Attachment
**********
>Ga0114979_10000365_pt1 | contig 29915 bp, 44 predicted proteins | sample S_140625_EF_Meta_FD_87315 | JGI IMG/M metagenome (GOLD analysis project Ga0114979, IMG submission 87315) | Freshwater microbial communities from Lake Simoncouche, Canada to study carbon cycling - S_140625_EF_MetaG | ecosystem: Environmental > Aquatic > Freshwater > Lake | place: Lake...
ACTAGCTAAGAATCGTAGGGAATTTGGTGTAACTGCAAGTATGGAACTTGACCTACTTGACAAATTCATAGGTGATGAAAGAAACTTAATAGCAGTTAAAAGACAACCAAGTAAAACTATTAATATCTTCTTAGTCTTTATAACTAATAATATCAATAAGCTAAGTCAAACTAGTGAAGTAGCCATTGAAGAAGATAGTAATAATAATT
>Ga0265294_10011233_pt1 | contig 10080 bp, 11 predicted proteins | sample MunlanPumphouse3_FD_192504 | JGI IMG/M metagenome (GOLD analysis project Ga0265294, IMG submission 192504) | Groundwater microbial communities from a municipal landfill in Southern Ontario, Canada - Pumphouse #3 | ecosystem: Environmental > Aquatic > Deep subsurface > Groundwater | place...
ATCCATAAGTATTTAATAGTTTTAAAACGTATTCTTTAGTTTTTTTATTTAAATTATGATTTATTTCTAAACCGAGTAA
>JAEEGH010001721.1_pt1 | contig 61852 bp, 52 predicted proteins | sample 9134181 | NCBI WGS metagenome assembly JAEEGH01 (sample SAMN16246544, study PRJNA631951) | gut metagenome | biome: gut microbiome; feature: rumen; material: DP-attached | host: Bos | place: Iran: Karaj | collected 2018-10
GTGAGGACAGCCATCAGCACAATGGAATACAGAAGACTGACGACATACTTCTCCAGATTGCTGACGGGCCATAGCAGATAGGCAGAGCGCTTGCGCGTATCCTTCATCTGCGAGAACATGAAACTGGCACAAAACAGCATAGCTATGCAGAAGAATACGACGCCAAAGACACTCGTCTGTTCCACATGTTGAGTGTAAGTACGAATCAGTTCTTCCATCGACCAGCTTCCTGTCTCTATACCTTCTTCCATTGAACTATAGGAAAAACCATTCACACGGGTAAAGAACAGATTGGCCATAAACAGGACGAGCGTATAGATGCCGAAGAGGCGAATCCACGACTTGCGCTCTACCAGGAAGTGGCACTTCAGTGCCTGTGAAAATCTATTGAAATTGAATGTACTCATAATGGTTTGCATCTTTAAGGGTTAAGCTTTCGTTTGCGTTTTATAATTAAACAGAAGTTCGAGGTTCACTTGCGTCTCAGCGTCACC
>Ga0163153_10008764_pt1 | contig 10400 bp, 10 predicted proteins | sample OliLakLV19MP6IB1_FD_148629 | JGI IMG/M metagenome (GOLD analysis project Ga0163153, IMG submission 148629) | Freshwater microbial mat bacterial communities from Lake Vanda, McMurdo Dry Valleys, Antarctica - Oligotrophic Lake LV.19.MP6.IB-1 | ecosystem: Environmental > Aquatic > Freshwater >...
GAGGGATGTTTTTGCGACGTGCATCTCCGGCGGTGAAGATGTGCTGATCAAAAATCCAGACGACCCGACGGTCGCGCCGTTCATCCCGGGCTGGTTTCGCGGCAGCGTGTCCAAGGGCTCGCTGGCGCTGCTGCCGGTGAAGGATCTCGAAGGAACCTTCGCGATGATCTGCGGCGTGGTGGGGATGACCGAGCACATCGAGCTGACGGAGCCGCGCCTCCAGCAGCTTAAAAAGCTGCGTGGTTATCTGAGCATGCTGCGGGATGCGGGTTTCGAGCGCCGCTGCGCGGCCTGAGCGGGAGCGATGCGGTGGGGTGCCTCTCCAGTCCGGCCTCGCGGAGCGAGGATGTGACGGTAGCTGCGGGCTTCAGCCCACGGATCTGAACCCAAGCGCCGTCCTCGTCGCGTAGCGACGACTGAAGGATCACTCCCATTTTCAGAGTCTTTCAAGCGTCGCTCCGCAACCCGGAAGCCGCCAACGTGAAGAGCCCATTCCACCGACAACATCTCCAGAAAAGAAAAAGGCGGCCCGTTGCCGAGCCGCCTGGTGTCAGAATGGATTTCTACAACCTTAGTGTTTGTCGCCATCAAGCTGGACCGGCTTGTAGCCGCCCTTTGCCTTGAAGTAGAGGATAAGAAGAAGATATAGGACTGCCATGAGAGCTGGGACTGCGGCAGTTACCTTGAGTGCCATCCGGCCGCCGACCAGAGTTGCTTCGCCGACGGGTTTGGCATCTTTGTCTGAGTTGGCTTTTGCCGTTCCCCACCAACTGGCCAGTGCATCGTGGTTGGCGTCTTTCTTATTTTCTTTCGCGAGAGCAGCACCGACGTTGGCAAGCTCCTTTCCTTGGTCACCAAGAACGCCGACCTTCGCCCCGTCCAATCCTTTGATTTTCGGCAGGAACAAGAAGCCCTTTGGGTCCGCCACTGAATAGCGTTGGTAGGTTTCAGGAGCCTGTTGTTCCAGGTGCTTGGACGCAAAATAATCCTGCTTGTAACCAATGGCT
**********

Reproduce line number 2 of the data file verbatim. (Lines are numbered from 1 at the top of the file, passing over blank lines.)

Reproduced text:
ACTAGCTAAGAATCGTAGGGAATTTGGTGTAACTGCAAGTATGGAACTTGACCTACTTGACAAATTCATAGGTGATGAAAGAAACTTAATAGCAGTTAAAAGACAACCAAGTAAAACTATTAATATCTTCTTAGTCTTTATAACTAATAATATCAATAAGCTAAGTCAAACTAGTGAAGTAGCCATTGAAGAAGATAGTAATAATAATT